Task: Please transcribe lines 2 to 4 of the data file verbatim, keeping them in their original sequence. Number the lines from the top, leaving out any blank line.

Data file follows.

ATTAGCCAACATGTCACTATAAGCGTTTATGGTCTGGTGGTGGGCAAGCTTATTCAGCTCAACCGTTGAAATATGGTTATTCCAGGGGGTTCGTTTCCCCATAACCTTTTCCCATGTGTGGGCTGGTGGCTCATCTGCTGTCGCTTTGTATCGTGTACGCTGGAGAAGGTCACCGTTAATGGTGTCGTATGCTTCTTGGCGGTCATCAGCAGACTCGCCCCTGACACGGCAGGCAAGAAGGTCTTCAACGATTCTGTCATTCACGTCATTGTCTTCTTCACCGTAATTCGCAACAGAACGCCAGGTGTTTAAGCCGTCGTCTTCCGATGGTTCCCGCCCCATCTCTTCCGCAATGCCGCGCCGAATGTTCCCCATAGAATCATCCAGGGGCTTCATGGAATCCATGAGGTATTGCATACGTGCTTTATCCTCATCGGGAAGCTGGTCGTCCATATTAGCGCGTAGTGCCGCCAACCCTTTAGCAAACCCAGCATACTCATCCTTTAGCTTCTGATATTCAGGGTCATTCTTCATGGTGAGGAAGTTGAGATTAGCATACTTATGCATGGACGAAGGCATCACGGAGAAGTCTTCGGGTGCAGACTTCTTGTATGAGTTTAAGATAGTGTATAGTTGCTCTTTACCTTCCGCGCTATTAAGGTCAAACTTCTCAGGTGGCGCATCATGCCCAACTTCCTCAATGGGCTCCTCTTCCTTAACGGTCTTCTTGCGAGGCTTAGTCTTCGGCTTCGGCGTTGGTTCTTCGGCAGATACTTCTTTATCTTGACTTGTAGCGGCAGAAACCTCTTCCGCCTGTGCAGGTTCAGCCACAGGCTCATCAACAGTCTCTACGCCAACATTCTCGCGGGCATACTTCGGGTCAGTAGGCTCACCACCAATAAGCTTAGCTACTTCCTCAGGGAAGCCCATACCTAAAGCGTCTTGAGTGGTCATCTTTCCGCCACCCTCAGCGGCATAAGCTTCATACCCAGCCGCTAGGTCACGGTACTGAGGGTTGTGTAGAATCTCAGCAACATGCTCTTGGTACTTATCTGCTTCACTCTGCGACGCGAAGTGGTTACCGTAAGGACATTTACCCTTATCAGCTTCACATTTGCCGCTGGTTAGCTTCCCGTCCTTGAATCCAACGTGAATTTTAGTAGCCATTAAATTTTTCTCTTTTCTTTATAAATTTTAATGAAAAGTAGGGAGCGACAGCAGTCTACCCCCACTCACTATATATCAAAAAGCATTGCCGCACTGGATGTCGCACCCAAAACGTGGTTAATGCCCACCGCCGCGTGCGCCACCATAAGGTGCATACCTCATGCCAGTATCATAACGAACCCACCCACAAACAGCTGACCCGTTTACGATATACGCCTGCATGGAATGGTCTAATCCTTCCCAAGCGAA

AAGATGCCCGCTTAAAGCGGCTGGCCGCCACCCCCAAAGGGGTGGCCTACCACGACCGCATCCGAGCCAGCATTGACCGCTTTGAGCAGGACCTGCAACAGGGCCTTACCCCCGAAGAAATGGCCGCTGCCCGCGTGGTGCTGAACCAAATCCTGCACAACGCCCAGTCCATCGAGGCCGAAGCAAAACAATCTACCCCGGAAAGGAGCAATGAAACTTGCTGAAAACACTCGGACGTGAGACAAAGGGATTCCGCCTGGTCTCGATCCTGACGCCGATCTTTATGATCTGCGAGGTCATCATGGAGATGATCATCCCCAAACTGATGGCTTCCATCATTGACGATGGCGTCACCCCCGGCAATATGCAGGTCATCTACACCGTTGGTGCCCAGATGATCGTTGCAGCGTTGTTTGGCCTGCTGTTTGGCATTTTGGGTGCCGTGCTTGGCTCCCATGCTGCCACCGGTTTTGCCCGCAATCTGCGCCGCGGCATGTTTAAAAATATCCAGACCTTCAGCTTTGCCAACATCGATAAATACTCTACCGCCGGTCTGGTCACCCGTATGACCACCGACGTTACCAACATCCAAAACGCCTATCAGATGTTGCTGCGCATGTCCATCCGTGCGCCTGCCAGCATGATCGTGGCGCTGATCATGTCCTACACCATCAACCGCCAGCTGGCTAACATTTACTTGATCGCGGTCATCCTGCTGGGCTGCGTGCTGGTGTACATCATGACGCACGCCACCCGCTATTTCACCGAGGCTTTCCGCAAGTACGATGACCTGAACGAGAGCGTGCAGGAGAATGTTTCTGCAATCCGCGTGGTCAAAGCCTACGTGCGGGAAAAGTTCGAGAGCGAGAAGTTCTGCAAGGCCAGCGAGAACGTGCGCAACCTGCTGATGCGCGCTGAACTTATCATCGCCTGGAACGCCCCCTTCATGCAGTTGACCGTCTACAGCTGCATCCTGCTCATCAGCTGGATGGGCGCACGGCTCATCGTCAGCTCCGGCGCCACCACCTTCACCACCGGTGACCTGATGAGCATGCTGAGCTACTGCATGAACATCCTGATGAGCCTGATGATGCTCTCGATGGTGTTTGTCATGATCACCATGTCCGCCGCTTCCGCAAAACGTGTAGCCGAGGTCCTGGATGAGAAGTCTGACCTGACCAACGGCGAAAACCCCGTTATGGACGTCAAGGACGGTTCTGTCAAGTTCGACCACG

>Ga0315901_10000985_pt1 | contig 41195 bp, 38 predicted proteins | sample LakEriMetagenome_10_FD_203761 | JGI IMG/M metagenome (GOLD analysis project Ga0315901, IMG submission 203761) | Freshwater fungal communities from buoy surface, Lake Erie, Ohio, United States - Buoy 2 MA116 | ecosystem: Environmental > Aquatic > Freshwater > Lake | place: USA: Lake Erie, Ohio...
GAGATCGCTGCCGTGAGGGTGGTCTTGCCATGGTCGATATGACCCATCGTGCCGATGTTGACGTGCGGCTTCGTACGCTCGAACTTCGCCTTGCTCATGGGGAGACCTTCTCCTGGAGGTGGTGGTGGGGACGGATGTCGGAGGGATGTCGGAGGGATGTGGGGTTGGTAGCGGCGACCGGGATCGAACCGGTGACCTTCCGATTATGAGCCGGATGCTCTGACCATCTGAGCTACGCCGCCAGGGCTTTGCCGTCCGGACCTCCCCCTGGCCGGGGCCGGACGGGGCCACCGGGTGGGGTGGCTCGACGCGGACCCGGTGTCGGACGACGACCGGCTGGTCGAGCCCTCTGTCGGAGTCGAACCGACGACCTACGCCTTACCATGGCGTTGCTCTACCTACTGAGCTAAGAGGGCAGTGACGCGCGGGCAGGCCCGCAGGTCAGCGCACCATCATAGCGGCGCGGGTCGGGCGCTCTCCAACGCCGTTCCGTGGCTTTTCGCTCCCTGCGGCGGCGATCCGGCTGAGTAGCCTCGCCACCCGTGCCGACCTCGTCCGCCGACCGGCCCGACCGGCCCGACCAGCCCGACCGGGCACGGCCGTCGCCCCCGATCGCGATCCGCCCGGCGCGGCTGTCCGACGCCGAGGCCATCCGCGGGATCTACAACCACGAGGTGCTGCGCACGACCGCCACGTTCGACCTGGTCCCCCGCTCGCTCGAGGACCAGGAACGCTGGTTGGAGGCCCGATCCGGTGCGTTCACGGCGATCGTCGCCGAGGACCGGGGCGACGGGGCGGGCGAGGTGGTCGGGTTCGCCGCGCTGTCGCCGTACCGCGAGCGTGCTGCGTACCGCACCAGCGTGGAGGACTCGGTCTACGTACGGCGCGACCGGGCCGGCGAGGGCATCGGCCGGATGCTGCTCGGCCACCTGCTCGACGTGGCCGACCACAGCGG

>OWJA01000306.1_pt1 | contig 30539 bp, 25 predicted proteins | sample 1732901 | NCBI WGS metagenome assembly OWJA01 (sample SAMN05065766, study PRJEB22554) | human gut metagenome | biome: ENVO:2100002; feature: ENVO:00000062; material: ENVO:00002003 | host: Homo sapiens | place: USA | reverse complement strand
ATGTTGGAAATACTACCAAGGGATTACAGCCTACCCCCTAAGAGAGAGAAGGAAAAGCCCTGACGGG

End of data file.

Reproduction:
AAGATGCCCGCTTAAAGCGGCTGGCCGCCACCCCCAAAGGGGTGGCCTACCACGACCGCATCCGAGCCAGCATTGACCGCTTTGAGCAGGACCTGCAACAGGGCCTTACCCCCGAAGAAATGGCCGCTGCCCGCGTGGTGCTGAACCAAATCCTGCACAACGCCCAGTCCATCGAGGCCGAAGCAAAACAATCTACCCCGGAAAGGAGCAATGAAACTTGCTGAAAACACTCGGACGTGAGACAAAGGGATTCCGCCTGGTCTCGATCCTGACGCCGATCTTTATGATCTGCGAGGTCATCATGGAGATGATCATCCCCAAACTGATGGCTTCCATCATTGACGATGGCGTCACCCCCGGCAATATGCAGGTCATCTACACCGTTGGTGCCCAGATGATCGTTGCAGCGTTGTTTGGCCTGCTGTTTGGCATTTTGGGTGCCGTGCTTGGCTCCCATGCTGCCACCGGTTTTGCCCGCAATCTGCGCCGCGGCATGTTTAAAAATATCCAGACCTTCAGCTTTGCCAACATCGATAAATACTCTACCGCCGGTCTGGTCACCCGTATGACCACCGACGTTACCAACATCCAAAACGCCTATCAGATGTTGCTGCGCATGTCCATCCGTGCGCCTGCCAGCATGATCGTGGCGCTGATCATGTCCTACACCATCAACCGCCAGCTGGCTAACATTTACTTGATCGCGGTCATCCTGCTGGGCTGCGTGCTGGTGTACATCATGACGCACGCCACCCGCTATTTCACCGAGGCTTTCCGCAAGTACGATGACCTGAACGAGAGCGTGCAGGAGAATGTTTCTGCAATCCGCGTGGTCAAAGCCTACGTGCGGGAAAAGTTCGAGAGCGAGAAGTTCTGCAAGGCCAGCGAGAACGTGCGCAACCTGCTGATGCGCGCTGAACTTATCATCGCCTGGAACGCCCCCTTCATGCAGTTGACCGTCTACAGCTGCATCCTGCTCATCAGCTGGATGGGCGCACGGCTCATCGTCAGCTCCGGCGCCACCACCTTCACCACCGGTGACCTGATGAGCATGCTGAGCTACTGCATGAACATCCTGATGAGCCTGATGATGCTCTCGATGGTGTTTGTCATGATCACCATGTCCGCCGCTTCCGCAAAACGTGTAGCCGAGGTCCTGGATGAGAAGTCTGACCTGACCAACGGCGAAAACCCCGTTATGGACGTCAAGGACGGTTCTGTCAAGTTCGACCACG

>Ga0315901_10000985_pt1 | contig 41195 bp, 38 predicted proteins | sample LakEriMetagenome_10_FD_203761 | JGI IMG/M metagenome (GOLD analysis project Ga0315901, IMG submission 203761) | Freshwater fungal communities from buoy surface, Lake Erie, Ohio, United States - Buoy 2 MA116 | ecosystem: Environmental > Aquatic > Freshwater > Lake | place: USA: Lake Erie, Ohio...
GAGATCGCTGCCGTGAGGGTGGTCTTGCCATGGTCGATATGACCCATCGTGCCGATGTTGACGTGCGGCTTCGTACGCTCGAACTTCGCCTTGCTCATGGGGAGACCTTCTCCTGGAGGTGGTGGTGGGGACGGATGTCGGAGGGATGTCGGAGGGATGTGGGGTTGGTAGCGGCGACCGGGATCGAACCGGTGACCTTCCGATTATGAGCCGGATGCTCTGACCATCTGAGCTACGCCGCCAGGGCTTTGCCGTCCGGACCTCCCCCTGGCCGGGGCCGGACGGGGCCACCGGGTGGGGTGGCTCGACGCGGACCCGGTGTCGGACGACGACCGGCTGGTCGAGCCCTCTGTCGGAGTCGAACCGACGACCTACGCCTTACCATGGCGTTGCTCTACCTACTGAGCTAAGAGGGCAGTGACGCGCGGGCAGGCCCGCAGGTCAGCGCACCATCATAGCGGCGCGGGTCGGGCGCTCTCCAACGCCGTTCCGTGGCTTTTCGCTCCCTGCGGCGGCGATCCGGCTGAGTAGCCTCGCCACCCGTGCCGACCTCGTCCGCCGACCGGCCCGACCGGCCCGACCAGCCCGACCGGGCACGGCCGTCGCCCCCGATCGCGATCCGCCCGGCGCGGCTGTCCGACGCCGAGGCCATCCGCGGGATCTACAACCACGAGGTGCTGCGCACGACCGCCACGTTCGACCTGGTCCCCCGCTCGCTCGAGGACCAGGAACGCTGGTTGGAGGCCCGATCCGGTGCGTTCACGGCGATCGTCGCCGAGGACCGGGGCGACGGGGCGGGCGAGGTGGTCGGGTTCGCCGCGCTGTCGCCGTACCGCGAGCGTGCTGCGTACCGCACCAGCGTGGAGGACTCGGTCTACGTACGGCGCGACCGGGCCGGCGAGGGCATCGGCCGGATGCTGCTCGGCCACCTGCTCGACGTGGCCGACCACAGCGG